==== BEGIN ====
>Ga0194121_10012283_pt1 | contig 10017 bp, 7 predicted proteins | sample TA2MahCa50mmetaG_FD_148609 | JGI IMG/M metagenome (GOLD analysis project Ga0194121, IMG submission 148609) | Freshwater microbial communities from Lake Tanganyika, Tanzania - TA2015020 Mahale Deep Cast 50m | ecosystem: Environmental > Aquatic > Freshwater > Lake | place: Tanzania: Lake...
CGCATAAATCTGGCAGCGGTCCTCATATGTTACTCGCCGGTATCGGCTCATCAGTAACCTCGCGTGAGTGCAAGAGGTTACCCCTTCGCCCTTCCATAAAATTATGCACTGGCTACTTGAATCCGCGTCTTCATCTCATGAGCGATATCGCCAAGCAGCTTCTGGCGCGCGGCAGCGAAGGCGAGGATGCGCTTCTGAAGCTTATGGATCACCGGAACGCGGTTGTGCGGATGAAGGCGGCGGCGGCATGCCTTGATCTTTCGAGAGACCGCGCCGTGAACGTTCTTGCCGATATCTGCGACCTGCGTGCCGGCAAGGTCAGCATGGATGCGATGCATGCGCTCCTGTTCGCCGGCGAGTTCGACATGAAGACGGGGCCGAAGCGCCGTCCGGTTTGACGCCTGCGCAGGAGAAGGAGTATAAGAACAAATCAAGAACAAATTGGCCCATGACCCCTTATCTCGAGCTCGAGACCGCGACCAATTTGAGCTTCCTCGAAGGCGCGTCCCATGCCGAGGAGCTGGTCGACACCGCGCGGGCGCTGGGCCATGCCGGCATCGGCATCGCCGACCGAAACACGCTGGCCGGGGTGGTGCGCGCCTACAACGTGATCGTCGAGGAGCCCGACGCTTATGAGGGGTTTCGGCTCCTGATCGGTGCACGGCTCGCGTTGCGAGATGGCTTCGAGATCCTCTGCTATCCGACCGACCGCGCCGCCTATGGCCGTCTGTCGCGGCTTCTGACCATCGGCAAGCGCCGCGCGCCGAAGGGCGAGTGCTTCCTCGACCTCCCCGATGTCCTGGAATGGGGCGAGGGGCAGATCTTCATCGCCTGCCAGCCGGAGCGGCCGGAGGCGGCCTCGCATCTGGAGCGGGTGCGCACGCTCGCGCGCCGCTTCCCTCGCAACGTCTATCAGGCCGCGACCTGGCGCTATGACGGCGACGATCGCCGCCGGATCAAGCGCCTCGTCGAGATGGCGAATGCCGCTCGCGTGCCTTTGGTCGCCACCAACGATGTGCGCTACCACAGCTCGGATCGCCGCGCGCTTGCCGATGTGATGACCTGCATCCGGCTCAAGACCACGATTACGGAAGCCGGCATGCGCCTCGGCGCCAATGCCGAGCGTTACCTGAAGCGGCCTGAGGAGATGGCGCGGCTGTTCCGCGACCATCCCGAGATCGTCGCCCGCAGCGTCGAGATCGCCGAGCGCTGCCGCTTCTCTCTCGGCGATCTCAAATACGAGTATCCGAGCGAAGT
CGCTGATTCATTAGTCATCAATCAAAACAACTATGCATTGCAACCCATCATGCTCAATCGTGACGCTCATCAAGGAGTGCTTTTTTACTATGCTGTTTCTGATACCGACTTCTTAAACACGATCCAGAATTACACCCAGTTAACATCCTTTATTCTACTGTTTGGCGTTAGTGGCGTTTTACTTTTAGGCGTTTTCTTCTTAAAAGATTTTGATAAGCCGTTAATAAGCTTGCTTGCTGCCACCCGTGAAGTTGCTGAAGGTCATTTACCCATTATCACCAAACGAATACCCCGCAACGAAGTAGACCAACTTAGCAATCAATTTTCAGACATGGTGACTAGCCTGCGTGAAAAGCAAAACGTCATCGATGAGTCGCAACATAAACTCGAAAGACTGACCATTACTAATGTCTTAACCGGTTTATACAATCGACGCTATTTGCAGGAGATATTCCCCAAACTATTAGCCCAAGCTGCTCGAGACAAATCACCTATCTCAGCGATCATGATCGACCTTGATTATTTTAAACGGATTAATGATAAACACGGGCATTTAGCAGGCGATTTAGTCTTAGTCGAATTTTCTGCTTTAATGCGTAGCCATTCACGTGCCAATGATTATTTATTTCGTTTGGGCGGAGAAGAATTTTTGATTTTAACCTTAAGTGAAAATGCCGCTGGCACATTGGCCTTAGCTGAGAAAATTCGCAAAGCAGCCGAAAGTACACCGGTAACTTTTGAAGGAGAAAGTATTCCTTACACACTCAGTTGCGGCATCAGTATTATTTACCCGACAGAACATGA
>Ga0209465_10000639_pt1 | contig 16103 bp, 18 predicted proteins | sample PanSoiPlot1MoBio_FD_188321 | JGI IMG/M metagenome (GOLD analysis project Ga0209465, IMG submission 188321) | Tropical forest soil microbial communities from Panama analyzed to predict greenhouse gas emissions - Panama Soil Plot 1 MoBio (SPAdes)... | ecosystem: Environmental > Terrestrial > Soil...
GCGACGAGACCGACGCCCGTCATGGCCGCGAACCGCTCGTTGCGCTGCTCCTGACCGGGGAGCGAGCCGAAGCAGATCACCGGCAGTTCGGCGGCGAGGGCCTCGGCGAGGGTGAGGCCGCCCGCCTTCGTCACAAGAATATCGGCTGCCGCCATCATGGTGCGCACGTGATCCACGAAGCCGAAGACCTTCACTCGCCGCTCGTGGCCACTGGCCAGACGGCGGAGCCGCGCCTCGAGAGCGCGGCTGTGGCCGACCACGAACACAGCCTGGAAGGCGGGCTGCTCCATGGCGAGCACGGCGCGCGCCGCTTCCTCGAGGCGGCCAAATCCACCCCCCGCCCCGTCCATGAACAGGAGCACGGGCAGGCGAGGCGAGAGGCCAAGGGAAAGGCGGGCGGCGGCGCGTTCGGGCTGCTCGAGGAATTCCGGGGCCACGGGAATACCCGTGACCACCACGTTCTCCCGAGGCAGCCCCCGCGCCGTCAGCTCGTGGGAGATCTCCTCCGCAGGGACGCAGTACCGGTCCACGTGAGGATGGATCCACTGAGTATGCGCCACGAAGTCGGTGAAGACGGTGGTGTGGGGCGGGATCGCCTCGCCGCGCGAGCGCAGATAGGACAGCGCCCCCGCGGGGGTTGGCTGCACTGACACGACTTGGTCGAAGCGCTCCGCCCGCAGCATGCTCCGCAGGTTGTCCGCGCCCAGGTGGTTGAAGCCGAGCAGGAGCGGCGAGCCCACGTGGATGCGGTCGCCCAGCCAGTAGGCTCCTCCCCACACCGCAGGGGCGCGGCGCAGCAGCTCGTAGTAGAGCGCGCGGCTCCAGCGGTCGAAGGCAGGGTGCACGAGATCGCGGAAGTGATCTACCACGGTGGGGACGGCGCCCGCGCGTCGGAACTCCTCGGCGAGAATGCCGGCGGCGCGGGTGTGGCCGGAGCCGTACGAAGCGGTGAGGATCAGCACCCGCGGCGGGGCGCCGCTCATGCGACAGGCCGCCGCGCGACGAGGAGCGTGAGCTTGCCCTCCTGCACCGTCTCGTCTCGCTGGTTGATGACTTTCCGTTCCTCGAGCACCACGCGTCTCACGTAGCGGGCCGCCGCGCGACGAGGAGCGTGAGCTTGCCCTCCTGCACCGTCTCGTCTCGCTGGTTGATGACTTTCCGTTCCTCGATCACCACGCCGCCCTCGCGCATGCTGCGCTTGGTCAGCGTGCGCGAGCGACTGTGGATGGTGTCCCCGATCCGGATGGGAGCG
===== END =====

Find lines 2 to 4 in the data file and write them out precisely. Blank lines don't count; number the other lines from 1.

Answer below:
CGCATAAATCTGGCAGCGGTCCTCATATGTTACTCGCCGGTATCGGCTCATCAGTAACCTCGCGTGAGTGCAAGAGGTTACCCCTTCGCCCTTCCATAAAATTATGCACTGGCTACTTGAATCCGCGTCTTCATCTCATGAGCGATATCGCCAAGCAGCTTCTGGCGCGCGGCAGCGAAGGCGAGGATGCGCTTCTGAAGCTTATGGATCACCGGAACGCGGTTGTGCGGATGAAGGCGGCGGCGGCATGCCTTGATCTTTCGAGAGACCGCGCCGTGAACGTTCTTGCCGATATCTGCGACCTGCGTGCCGGCAAGGTCAGCATGGATGCGATGCATGCGCTCCTGTTCGCCGGCGAGTTCGACATGAAGACGGGGCCGAAGCGCCGTCCGGTTTGACGCCTGCGCAGGAGAAGGAGTATAAGAACAAATCAAGAACAAATTGGCCCATGACCCCTTATCTCGAGCTCGAGACCGCGACCAATTTGAGCTTCCTCGAAGGCGCGTCCCATGCCGAGGAGCTGGTCGACACCGCGCGGGCGCTGGGCCATGCCGGCATCGGCATCGCCGACCGAAACACGCTGGCCGGGGTGGTGCGCGCCTACAACGTGATCGTCGAGGAGCCCGACGCTTATGAGGGGTTTCGGCTCCTGATCGGTGCACGGCTCGCGTTGCGAGATGGCTTCGAGATCCTCTGCTATCCGACCGACCGCGCCGCCTATGGCCGTCTGTCGCGGCTTCTGACCATCGGCAAGCGCCGCGCGCCGAAGGGCGAGTGCTTCCTCGACCTCCCCGATGTCCTGGAATGGGGCGAGGGGCAGATCTTCATCGCCTGCCAGCCGGAGCGGCCGGAGGCGGCCTCGCATCTGGAGCGGGTGCGCACGCTCGCGCGCCGCTTCCCTCGCAACGTCTATCAGGCCGCGACCTGGCGCTATGACGGCGACGATCGCCGCCGGATCAAGCGCCTCGTCGAGATGGCGAATGCCGCTCGCGTGCCTTTGGTCGCCACCAACGATGTGCGCTACCACAGCTCGGATCGCCGCGCGCTTGCCGATGTGATGACCTGCATCCGGCTCAAGACCACGATTACGGAAGCCGGCATGCGCCTCGGCGCCAATGCCGAGCGTTACCTGAAGCGGCCTGAGGAGATGGCGCGGCTGTTCCGCGACCATCCCGAGATCGTCGCCCGCAGCGTCGAGATCGCCGAGCGCTGCCGCTTCTCTCTCGGCGATCTCAAATACGAGTATCCGAGCGAAGT
CGCTGATTCATTAGTCATCAATCAAAACAACTATGCATTGCAACCCATCATGCTCAATCGTGACGCTCATCAAGGAGTGCTTTTTTACTATGCTGTTTCTGATACCGACTTCTTAAACACGATCCAGAATTACACCCAGTTAACATCCTTTATTCTACTGTTTGGCGTTAGTGGCGTTTTACTTTTAGGCGTTTTCTTCTTAAAAGATTTTGATAAGCCGTTAATAAGCTTGCTTGCTGCCACCCGTGAAGTTGCTGAAGGTCATTTACCCATTATCACCAAACGAATACCCCGCAACGAAGTAGACCAACTTAGCAATCAATTTTCAGACATGGTGACTAGCCTGCGTGAAAAGCAAAACGTCATCGATGAGTCGCAACATAAACTCGAAAGACTGACCATTACTAATGTCTTAACCGGTTTATACAATCGACGCTATTTGCAGGAGATATTCCCCAAACTATTAGCCCAAGCTGCTCGAGACAAATCACCTATCTCAGCGATCATGATCGACCTTGATTATTTTAAACGGATTAATGATAAACACGGGCATTTAGCAGGCGATTTAGTCTTAGTCGAATTTTCTGCTTTAATGCGTAGCCATTCACGTGCCAATGATTATTTATTTCGTTTGGGCGGAGAAGAATTTTTGATTTTAACCTTAAGTGAAAATGCCGCTGGCACATTGGCCTTAGCTGAGAAAATTCGCAAAGCAGCCGAAAGTACACCGGTAACTTTTGAAGGAGAAAGTATTCCTTACACACTCAGTTGCGGCATCAGTATTATTTACCCGACAGAACATGA
>Ga0209465_10000639_pt1 | contig 16103 bp, 18 predicted proteins | sample PanSoiPlot1MoBio_FD_188321 | JGI IMG/M metagenome (GOLD analysis project Ga0209465, IMG submission 188321) | Tropical forest soil microbial communities from Panama analyzed to predict greenhouse gas emissions - Panama Soil Plot 1 MoBio (SPAdes)... | ecosystem: Environmental > Terrestrial > Soil...